At 1:57 PM, Blogger Alison aka Baby B said...

I loved the time I spent in the Puget Sound area. I got a chance to visit a small island. Simple homes on large plots, a big community garden, gorgeous trees... Sigh. I miss Washington. It's lovely to peek into your lives up there.

At 5:53 PM, Anonymous Winnie said...

I lived in Seattle for 5 years...miss it a ton...your photos are wonderful and make me miss the area even more!

At 10:19 PM, Blogger Eat the Love said...

The photos were so great! We have year round farmer's markets here in San Francisco, but our neighborhood one is seasonal, and it just started up last week!

I so look forward and spring and summer where the farmer market are overflowing with fruits and vegetables.

In the meanwhile, I'm going to take advantage of the spring rhubarb and the strawberries that I see popping up everywhere!

At 11:31 PM, Blogger Gemma said...

My parents live in an area that uses the honesty system for the most popular and prolific of the local produce - usually strawberries and asparagus - it cheers me up every time I see one of the stands by the side of the road. And for the rhubarb, I tried Molly's recommended Canal House recipe yesterday and it is beautiful - highly recommended.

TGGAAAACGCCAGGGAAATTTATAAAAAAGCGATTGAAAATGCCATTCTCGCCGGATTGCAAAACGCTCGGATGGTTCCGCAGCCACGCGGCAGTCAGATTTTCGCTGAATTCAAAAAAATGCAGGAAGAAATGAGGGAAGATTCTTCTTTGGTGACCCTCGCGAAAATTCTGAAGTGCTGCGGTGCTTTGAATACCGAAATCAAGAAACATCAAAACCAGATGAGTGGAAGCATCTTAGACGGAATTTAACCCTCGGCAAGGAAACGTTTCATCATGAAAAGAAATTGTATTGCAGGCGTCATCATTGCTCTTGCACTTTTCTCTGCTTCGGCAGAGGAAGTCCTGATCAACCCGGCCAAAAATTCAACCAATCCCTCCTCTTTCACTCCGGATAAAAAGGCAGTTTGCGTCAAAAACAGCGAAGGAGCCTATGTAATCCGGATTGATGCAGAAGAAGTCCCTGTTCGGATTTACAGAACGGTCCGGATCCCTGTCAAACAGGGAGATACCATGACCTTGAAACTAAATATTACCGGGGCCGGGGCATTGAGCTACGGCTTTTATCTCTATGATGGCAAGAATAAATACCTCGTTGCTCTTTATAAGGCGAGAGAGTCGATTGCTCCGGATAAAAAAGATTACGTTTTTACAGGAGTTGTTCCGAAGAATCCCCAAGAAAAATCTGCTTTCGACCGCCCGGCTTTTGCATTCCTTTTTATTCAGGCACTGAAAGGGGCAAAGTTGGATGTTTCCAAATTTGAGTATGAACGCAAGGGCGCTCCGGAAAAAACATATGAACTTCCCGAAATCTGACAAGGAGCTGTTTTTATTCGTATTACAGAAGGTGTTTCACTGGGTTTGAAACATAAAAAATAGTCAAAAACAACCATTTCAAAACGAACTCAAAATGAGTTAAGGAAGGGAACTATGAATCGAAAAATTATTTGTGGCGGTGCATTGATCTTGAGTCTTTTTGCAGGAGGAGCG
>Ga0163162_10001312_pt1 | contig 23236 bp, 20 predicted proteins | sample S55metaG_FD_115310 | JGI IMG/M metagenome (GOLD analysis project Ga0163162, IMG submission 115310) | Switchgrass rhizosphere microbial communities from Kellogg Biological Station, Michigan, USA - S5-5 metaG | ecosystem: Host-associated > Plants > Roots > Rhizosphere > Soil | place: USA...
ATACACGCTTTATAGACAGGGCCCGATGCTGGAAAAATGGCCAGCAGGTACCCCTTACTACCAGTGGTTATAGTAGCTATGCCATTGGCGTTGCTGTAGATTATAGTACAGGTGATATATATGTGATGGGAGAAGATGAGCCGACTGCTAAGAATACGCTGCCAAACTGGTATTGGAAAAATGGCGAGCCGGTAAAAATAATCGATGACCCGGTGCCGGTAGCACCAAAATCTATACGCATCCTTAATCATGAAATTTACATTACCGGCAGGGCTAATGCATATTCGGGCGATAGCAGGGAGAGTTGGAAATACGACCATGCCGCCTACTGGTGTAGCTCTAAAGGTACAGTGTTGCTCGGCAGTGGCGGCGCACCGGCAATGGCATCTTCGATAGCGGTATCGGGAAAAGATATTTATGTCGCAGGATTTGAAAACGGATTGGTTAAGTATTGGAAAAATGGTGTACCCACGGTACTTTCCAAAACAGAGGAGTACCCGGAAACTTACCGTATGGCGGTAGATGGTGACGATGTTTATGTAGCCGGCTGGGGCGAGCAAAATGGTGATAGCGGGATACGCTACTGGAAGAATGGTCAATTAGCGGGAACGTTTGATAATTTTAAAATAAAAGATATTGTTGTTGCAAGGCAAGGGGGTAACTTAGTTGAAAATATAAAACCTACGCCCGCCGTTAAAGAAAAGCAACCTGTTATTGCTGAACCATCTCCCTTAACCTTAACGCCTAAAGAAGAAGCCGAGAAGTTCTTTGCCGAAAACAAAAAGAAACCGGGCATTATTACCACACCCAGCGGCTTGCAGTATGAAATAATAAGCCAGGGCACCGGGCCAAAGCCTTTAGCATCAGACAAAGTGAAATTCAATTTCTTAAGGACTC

At 6:21 AM, Anonymous Nan said...

Yea! Spring is here! Looks like you had great fun and a wonderful excuse to get outside and take some lovely photos of your family! Enjoyed them!

At 7:30 AM, Anonymous Anonymous said...

What a beautiful post! Let us know when you make that rhubarb pie -- rhubarb is the best! I add a pinch of cardamom whenever I use it, it just blends in and makes everything better =).

At 8:05 AM, Anonymous Butzeballchen said...

We just returned to Texas from Seattle (and a ferry ride to Vashon!) with the most beautiful rhubarb I have ever seen. Hand-carried on the plane. Pie is definitely in order. Can't wait to hear your recipe.

At 11:48 AM, Blogger Tara Barker said...

Oh my, you certainly are living as close as one can get to the pastoral ideal! Love it! I'm anxiously awaiting our farmer's market to start up (about another month, unfortunately), so it's nice to live vicariously through you in the meantime.